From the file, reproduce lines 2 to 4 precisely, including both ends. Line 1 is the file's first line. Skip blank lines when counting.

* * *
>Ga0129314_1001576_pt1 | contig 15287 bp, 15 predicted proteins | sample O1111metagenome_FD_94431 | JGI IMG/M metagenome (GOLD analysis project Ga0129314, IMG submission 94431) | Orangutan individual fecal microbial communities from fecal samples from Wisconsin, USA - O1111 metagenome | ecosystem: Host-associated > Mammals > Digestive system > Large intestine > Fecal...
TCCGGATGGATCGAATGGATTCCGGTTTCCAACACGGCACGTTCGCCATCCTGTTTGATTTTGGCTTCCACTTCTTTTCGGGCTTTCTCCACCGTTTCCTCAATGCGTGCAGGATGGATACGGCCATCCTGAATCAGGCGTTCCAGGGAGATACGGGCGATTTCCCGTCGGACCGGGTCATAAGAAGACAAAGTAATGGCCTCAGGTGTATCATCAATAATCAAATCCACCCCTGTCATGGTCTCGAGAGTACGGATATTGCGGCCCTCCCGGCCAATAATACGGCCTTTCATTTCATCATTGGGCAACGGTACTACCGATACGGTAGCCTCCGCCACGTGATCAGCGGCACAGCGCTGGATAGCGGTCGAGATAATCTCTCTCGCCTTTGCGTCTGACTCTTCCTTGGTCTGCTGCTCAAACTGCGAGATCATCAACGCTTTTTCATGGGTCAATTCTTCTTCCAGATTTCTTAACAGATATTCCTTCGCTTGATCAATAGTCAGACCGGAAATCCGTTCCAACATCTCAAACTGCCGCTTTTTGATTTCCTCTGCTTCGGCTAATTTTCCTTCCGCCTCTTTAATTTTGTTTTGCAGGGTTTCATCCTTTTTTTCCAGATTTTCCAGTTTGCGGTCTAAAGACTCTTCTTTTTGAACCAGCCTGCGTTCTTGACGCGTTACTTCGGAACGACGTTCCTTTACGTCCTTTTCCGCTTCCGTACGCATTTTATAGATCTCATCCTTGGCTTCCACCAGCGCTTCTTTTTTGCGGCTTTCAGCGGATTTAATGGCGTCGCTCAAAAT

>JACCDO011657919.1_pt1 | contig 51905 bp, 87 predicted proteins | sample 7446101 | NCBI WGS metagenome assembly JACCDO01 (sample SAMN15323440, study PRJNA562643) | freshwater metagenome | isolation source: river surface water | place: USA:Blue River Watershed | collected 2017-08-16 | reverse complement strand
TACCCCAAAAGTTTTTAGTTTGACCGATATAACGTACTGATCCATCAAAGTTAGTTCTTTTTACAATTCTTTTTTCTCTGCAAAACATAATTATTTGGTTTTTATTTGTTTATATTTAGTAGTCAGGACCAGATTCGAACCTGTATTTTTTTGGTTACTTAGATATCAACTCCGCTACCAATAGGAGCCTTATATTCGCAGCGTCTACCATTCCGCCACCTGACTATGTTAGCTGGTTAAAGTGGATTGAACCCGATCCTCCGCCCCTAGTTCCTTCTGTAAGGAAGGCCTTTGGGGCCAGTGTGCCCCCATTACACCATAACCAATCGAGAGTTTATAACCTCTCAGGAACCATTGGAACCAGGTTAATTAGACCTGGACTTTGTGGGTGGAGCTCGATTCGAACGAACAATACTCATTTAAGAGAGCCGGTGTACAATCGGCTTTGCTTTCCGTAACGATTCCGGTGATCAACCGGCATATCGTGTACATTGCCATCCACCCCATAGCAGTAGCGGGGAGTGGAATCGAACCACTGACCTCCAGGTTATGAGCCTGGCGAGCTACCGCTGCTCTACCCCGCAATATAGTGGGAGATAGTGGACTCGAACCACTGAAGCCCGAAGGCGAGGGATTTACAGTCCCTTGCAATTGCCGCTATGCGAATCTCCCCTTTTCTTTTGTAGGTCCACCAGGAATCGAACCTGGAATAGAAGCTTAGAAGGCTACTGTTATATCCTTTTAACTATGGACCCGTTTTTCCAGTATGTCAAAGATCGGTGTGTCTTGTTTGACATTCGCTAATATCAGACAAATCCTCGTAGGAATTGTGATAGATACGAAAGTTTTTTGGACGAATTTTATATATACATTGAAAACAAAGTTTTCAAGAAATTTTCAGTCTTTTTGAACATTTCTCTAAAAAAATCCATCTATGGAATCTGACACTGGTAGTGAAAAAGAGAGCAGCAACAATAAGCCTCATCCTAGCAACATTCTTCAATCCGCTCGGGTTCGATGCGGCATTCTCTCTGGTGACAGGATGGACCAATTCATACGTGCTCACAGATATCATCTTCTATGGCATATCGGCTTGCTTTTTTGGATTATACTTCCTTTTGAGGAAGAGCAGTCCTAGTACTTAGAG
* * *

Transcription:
TCCGGATGGATCGAATGGATTCCGGTTTCCAACACGGCACGTTCGCCATCCTGTTTGATTTTGGCTTCCACTTCTTTTCGGGCTTTCTCCACCGTTTCCTCAATGCGTGCAGGATGGATACGGCCATCCTGAATCAGGCGTTCCAGGGAGATACGGGCGATTTCCCGTCGGACCGGGTCATAAGAAGACAAAGTAATGGCCTCAGGTGTATCATCAATAATCAAATCCACCCCTGTCATGGTCTCGAGAGTACGGATATTGCGGCCCTCCCGGCCAATAATACGGCCTTTCATTTCATCATTGGGCAACGGTACTACCGATACGGTAGCCTCCGCCACGTGATCAGCGGCACAGCGCTGGATAGCGGTCGAGATAATCTCTCTCGCCTTTGCGTCTGACTCTTCCTTGGTCTGCTGCTCAAACTGCGAGATCATCAACGCTTTTTCATGGGTCAATTCTTCTTCCAGATTTCTTAACAGATATTCCTTCGCTTGATCAATAGTCAGACCGGAAATCCGTTCCAACATCTCAAACTGCCGCTTTTTGATTTCCTCTGCTTCGGCTAATTTTCCTTCCGCCTCTTTAATTTTGTTTTGCAGGGTTTCATCCTTTTTTTCCAGATTTTCCAGTTTGCGGTCTAAAGACTCTTCTTTTTGAACCAGCCTGCGTTCTTGACGCGTTACTTCGGAACGACGTTCCTTTACGTCCTTTTCCGCTTCCGTACGCATTTTATAGATCTCATCCTTGGCTTCCACCAGCGCTTCTTTTTTGCGGCTTTCAGCGGATTTAATGGCGTCGCTCAAAAT

>JACCDO011657919.1_pt1 | contig 51905 bp, 87 predicted proteins | sample 7446101 | NCBI WGS metagenome assembly JACCDO01 (sample SAMN15323440, study PRJNA562643) | freshwater metagenome | isolation source: river surface water | place: USA:Blue River Watershed | collected 2017-08-16 | reverse complement strand
TACCCCAAAAGTTTTTAGTTTGACCGATATAACGTACTGATCCATCAAAGTTAGTTCTTTTTACAATTCTTTTTTCTCTGCAAAACATAATTATTTGGTTTTTATTTGTTTATATTTAGTAGTCAGGACCAGATTCGAACCTGTATTTTTTTGGTTACTTAGATATCAACTCCGCTACCAATAGGAGCCTTATATTCGCAGCGTCTACCATTCCGCCACCTGACTATGTTAGCTGGTTAAAGTGGATTGAACCCGATCCTCCGCCCCTAGTTCCTTCTGTAAGGAAGGCCTTTGGGGCCAGTGTGCCCCCATTACACCATAACCAATCGAGAGTTTATAACCTCTCAGGAACCATTGGAACCAGGTTAATTAGACCTGGACTTTGTGGGTGGAGCTCGATTCGAACGAACAATACTCATTTAAGAGAGCCGGTGTACAATCGGCTTTGCTTTCCGTAACGATTCCGGTGATCAACCGGCATATCGTGTACATTGCCATCCACCCCATAGCAGTAGCGGGGAGTGGAATCGAACCACTGACCTCCAGGTTATGAGCCTGGCGAGCTACCGCTGCTCTACCCCGCAATATAGTGGGAGATAGTGGACTCGAACCACTGAAGCCCGAAGGCGAGGGATTTACAGTCCCTTGCAATTGCCGCTATGCGAATCTCCCCTTTTCTTTTGTAGGTCCACCAGGAATCGAACCTGGAATAGAAGCTTAGAAGGCTACTGTTATATCCTTTTAACTATGGACCCGTTTTTCCAGTATGTCAAAGATCGGTGTGTCTTGTTTGACATTCGCTAATATCAGACAAATCCTCGTAGGAATTGTGATAGATACGAAAGTTTTTTGGACGAATTTTATATATACATTGAAAACAAAGTTTTCAAGAAATTTTCAGTCTTTTTGAACATTTCTCTAAAAAAATCCATCTATGGAATCTGACACTGGTAGTGAAAAAGAGAGCAGCAACAATAAGCCTCATCCTAGCAACATTCTTCAATCCGCTCGGGTTCGATGCGGCATTCTCTCTGGTGACAGGATGGACCAATTCATACGTGCTCACAGATATCATCTTCTATGGCATATCGGCTTGCTTTTTTGGATTATACTTCCTTTTGAGGAAGAGCAGTCCTAGTACTTAGAG